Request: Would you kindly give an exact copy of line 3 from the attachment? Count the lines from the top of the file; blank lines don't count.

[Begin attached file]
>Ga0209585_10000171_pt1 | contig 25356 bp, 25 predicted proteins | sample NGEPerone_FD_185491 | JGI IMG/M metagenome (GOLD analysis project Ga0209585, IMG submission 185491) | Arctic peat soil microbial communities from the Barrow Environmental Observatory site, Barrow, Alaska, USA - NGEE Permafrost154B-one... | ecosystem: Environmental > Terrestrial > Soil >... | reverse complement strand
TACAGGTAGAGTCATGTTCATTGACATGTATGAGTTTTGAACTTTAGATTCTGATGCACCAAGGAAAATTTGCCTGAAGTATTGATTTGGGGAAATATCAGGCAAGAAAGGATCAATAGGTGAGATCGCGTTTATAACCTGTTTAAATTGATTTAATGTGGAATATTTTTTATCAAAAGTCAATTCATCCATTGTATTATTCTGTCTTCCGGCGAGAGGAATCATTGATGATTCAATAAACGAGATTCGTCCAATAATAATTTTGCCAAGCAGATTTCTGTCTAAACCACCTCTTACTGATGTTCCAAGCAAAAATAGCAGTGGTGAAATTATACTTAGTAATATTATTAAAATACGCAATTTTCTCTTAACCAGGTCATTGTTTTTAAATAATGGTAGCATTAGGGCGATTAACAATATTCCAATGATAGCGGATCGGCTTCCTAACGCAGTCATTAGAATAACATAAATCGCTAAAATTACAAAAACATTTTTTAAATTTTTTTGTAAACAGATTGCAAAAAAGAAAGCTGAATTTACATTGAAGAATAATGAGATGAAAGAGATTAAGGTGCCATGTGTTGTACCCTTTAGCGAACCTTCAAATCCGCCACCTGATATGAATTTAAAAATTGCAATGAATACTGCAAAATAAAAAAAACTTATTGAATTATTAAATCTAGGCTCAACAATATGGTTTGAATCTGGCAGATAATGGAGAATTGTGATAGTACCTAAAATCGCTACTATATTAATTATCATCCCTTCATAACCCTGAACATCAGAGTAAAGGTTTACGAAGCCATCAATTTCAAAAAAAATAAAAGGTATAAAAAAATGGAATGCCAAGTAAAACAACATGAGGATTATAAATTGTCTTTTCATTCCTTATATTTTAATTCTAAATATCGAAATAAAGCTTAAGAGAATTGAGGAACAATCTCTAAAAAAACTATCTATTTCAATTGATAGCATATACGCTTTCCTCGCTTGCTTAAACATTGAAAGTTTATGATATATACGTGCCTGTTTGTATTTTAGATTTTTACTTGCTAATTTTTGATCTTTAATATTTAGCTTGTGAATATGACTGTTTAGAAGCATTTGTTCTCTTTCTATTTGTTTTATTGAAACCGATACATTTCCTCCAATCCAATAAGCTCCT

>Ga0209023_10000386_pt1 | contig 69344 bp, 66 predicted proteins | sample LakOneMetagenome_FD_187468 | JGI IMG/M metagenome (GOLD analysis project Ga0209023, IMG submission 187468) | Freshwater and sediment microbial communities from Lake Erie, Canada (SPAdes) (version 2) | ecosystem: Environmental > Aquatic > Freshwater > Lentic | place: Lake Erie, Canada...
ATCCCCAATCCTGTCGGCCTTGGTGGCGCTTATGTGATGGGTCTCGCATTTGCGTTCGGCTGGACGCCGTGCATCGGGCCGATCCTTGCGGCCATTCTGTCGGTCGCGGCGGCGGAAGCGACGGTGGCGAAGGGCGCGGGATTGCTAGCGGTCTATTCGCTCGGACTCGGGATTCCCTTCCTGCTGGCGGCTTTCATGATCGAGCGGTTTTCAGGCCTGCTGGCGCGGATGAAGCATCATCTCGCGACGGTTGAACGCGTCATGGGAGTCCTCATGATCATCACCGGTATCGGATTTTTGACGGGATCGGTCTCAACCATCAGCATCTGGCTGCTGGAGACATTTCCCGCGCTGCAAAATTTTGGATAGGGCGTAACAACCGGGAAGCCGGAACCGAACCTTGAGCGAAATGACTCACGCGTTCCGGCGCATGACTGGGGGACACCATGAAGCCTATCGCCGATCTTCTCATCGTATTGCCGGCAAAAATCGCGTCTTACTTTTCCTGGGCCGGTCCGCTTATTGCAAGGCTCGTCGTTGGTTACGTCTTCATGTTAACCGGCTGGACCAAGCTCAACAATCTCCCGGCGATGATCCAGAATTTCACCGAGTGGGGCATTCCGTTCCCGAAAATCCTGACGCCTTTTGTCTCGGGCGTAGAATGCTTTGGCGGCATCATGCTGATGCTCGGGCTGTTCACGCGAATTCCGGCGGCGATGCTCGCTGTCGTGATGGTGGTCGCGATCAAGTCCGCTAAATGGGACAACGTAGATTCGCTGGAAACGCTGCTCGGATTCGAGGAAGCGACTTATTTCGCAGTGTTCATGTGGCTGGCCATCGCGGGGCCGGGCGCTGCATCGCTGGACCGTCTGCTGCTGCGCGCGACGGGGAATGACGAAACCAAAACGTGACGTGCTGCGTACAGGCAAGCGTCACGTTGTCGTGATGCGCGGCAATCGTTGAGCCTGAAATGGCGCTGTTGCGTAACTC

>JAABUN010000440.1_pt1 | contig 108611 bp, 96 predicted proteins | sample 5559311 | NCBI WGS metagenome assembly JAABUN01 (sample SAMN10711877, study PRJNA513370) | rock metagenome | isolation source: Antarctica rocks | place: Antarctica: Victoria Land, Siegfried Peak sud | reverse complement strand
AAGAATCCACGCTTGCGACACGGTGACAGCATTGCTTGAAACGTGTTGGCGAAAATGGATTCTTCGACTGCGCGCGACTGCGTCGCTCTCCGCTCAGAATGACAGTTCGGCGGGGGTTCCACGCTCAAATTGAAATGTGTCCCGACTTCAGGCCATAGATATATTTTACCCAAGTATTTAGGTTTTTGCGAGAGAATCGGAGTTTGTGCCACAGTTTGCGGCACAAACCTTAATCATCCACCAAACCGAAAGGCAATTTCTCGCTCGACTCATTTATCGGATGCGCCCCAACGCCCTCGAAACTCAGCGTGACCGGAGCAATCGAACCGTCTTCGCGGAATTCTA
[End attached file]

>Ga0209023_10000386_pt1 | contig 69344 bp, 66 predicted proteins | sample LakOneMetagenome_FD_187468 | JGI IMG/M metagenome (GOLD analysis project Ga0209023, IMG submission 187468) | Freshwater and sediment microbial communities from Lake Erie, Canada (SPAdes) (version 2) | ecosystem: Environmental > Aquatic > Freshwater > Lentic | place: Lake Erie, Canada...